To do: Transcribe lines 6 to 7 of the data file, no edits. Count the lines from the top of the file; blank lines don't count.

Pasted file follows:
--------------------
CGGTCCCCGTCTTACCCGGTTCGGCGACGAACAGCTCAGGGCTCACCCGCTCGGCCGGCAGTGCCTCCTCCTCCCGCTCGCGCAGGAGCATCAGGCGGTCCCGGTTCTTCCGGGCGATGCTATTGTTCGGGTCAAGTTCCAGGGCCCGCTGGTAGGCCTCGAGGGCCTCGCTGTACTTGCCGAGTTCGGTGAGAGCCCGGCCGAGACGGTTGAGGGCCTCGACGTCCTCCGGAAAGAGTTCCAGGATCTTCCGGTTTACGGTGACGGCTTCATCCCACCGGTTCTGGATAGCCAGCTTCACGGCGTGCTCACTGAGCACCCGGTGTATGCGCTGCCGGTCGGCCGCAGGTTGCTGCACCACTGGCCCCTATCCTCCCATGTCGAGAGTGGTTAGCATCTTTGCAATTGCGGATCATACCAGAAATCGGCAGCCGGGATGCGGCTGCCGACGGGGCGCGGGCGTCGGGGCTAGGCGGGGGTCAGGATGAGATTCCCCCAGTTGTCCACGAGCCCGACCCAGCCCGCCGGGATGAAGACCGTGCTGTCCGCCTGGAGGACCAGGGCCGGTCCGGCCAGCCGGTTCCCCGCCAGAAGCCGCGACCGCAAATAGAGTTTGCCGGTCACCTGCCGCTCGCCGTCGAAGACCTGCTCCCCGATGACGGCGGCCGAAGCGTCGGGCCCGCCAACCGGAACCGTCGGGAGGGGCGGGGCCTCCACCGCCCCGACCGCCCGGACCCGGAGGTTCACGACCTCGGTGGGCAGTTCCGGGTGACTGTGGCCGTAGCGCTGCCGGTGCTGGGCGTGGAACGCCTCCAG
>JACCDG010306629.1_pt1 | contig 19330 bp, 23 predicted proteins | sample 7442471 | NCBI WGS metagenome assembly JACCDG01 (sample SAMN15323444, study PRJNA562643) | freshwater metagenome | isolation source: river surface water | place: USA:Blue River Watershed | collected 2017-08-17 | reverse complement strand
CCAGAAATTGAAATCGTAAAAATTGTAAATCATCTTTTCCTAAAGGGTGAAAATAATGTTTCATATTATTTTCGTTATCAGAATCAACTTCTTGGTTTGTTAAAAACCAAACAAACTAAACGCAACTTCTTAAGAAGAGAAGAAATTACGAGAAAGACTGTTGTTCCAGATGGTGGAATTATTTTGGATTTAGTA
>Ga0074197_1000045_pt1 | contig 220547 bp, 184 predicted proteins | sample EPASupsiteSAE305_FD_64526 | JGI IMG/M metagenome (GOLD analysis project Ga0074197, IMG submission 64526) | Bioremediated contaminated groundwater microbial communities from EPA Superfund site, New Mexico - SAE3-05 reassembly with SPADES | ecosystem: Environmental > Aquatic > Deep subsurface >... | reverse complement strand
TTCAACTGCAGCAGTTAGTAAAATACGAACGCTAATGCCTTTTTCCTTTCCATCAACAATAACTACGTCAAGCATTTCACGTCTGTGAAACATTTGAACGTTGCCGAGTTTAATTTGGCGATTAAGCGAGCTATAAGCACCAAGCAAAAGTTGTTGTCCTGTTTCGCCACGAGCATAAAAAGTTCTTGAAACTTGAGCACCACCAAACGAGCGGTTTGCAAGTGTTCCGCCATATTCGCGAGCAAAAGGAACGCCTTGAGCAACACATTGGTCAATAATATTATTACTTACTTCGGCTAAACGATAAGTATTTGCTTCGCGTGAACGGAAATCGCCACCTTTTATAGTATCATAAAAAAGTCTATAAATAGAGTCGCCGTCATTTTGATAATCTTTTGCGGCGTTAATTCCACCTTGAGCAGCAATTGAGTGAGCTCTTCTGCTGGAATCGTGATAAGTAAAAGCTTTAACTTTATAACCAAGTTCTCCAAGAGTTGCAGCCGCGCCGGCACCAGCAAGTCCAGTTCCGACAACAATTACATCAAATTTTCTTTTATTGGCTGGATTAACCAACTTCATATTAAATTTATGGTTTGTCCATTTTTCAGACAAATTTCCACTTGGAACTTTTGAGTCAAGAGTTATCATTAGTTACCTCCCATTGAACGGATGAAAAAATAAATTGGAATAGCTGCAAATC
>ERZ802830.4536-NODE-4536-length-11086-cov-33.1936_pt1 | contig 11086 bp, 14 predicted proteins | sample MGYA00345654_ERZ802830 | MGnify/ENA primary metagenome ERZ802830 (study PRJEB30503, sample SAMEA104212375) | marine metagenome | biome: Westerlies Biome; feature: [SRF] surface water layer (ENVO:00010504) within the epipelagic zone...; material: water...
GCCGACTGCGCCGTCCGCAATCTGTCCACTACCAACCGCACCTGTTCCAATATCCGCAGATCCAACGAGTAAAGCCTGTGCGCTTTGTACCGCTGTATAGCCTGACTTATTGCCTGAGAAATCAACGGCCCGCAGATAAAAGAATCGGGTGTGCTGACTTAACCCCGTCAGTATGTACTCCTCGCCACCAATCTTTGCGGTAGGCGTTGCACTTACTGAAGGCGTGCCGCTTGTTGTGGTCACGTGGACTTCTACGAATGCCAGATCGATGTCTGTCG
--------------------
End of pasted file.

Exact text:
>ERZ802830.4536-NODE-4536-length-11086-cov-33.1936_pt1 | contig 11086 bp, 14 predicted proteins | sample MGYA00345654_ERZ802830 | MGnify/ENA primary metagenome ERZ802830 (study PRJEB30503, sample SAMEA104212375) | marine metagenome | biome: Westerlies Biome; feature: [SRF] surface water layer (ENVO:00010504) within the epipelagic zone...; material: water...
GCCGACTGCGCCGTCCGCAATCTGTCCACTACCAACCGCACCTGTTCCAATATCCGCAGATCCAACGAGTAAAGCCTGTGCGCTTTGTACCGCTGTATAGCCTGACTTATTGCCTGAGAAATCAACGGCCCGCAGATAAAAGAATCGGGTGTGCTGACTTAACCCCGTCAGTATGTACTCCTCGCCACCAATCTTTGCGGTAGGCGTTGCACTTACTGAAGGCGTGCCGCTTGTTGTGGTCACGTGGACTTCTACGAATGCCAGATCGATGTCTGTCG